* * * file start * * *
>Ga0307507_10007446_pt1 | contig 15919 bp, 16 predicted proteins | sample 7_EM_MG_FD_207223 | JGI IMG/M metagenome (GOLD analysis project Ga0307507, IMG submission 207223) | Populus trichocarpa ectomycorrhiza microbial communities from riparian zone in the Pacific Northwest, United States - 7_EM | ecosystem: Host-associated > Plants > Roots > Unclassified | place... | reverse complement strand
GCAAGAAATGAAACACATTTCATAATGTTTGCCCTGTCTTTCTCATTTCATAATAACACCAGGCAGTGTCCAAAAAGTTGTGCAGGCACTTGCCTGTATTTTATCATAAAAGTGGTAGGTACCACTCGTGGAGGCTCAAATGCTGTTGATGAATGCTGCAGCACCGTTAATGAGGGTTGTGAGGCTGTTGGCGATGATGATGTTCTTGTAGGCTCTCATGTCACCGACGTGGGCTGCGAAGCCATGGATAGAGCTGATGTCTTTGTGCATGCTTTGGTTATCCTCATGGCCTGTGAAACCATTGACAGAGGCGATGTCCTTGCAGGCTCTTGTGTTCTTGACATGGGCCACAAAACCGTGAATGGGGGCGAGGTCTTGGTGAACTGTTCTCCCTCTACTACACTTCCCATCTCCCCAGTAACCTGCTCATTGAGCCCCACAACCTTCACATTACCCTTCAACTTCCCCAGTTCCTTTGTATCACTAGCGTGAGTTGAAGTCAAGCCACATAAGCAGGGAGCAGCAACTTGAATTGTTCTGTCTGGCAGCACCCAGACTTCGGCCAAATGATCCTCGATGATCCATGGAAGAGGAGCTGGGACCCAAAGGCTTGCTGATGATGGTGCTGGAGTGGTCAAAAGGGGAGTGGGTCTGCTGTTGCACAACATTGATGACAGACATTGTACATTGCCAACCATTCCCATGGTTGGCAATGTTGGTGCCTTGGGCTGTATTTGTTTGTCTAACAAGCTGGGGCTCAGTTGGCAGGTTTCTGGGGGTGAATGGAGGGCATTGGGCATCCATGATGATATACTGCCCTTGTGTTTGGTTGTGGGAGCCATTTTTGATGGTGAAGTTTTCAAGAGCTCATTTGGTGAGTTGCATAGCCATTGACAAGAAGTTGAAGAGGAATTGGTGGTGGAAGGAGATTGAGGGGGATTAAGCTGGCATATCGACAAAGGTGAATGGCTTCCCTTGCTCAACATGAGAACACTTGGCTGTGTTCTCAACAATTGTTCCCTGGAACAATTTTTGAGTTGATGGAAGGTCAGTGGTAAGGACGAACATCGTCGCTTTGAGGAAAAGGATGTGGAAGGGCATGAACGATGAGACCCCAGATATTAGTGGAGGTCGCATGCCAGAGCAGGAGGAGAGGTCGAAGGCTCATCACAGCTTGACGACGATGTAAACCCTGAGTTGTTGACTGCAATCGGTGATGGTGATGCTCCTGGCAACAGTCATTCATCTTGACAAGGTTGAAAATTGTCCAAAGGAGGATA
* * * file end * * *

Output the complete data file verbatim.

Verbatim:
>Ga0307507_10007446_pt1 | contig 15919 bp, 16 predicted proteins | sample 7_EM_MG_FD_207223 | JGI IMG/M metagenome (GOLD analysis project Ga0307507, IMG submission 207223) | Populus trichocarpa ectomycorrhiza microbial communities from riparian zone in the Pacific Northwest, United States - 7_EM | ecosystem: Host-associated > Plants > Roots > Unclassified | place... | reverse complement strand
GCAAGAAATGAAACACATTTCATAATGTTTGCCCTGTCTTTCTCATTTCATAATAACACCAGGCAGTGTCCAAAAAGTTGTGCAGGCACTTGCCTGTATTTTATCATAAAAGTGGTAGGTACCACTCGTGGAGGCTCAAATGCTGTTGATGAATGCTGCAGCACCGTTAATGAGGGTTGTGAGGCTGTTGGCGATGATGATGTTCTTGTAGGCTCTCATGTCACCGACGTGGGCTGCGAAGCCATGGATAGAGCTGATGTCTTTGTGCATGCTTTGGTTATCCTCATGGCCTGTGAAACCATTGACAGAGGCGATGTCCTTGCAGGCTCTTGTGTTCTTGACATGGGCCACAAAACCGTGAATGGGGGCGAGGTCTTGGTGAACTGTTCTCCCTCTACTACACTTCCCATCTCCCCAGTAACCTGCTCATTGAGCCCCACAACCTTCACATTACCCTTCAACTTCCCCAGTTCCTTTGTATCACTAGCGTGAGTTGAAGTCAAGCCACATAAGCAGGGAGCAGCAACTTGAATTGTTCTGTCTGGCAGCACCCAGACTTCGGCCAAATGATCCTCGATGATCCATGGAAGAGGAGCTGGGACCCAAAGGCTTGCTGATGATGGTGCTGGAGTGGTCAAAAGGGGAGTGGGTCTGCTGTTGCACAACATTGATGACAGACATTGTACATTGCCAACCATTCCCATGGTTGGCAATGTTGGTGCCTTGGGCTGTATTTGTTTGTCTAACAAGCTGGGGCTCAGTTGGCAGGTTTCTGGGGGTGAATGGAGGGCATTGGGCATCCATGATGATATACTGCCCTTGTGTTTGGTTGTGGGAGCCATTTTTGATGGTGAAGTTTTCAAGAGCTCATTTGGTGAGTTGCATAGCCATTGACAAGAAGTTGAAGAGGAATTGGTGGTGGAAGGAGATTGAGGGGGATTAAGCTGGCATATCGACAAAGGTGAATGGCTTCCCTTGCTCAACATGAGAACACTTGGCTGTGTTCTCAACAATTGTTCCCTGGAACAATTTTTGAGTTGATGGAAGGTCAGTGGTAAGGACGAACATCGTCGCTTTGAGGAAAAGGATGTGGAAGGGCATGAACGATGAGACCCCAGATATTAGTGGAGGTCGCATGCCAGAGCAGGAGGAGAGGTCGAAGGCTCATCACAGCTTGACGACGATGTAAACCCTGAGTTGTTGACTGCAATCGGTGATGGTGATGCTCCTGGCAACAGTCATTCATCTTGACAAGGTTGAAAATTGTCCAAAGGAGGATA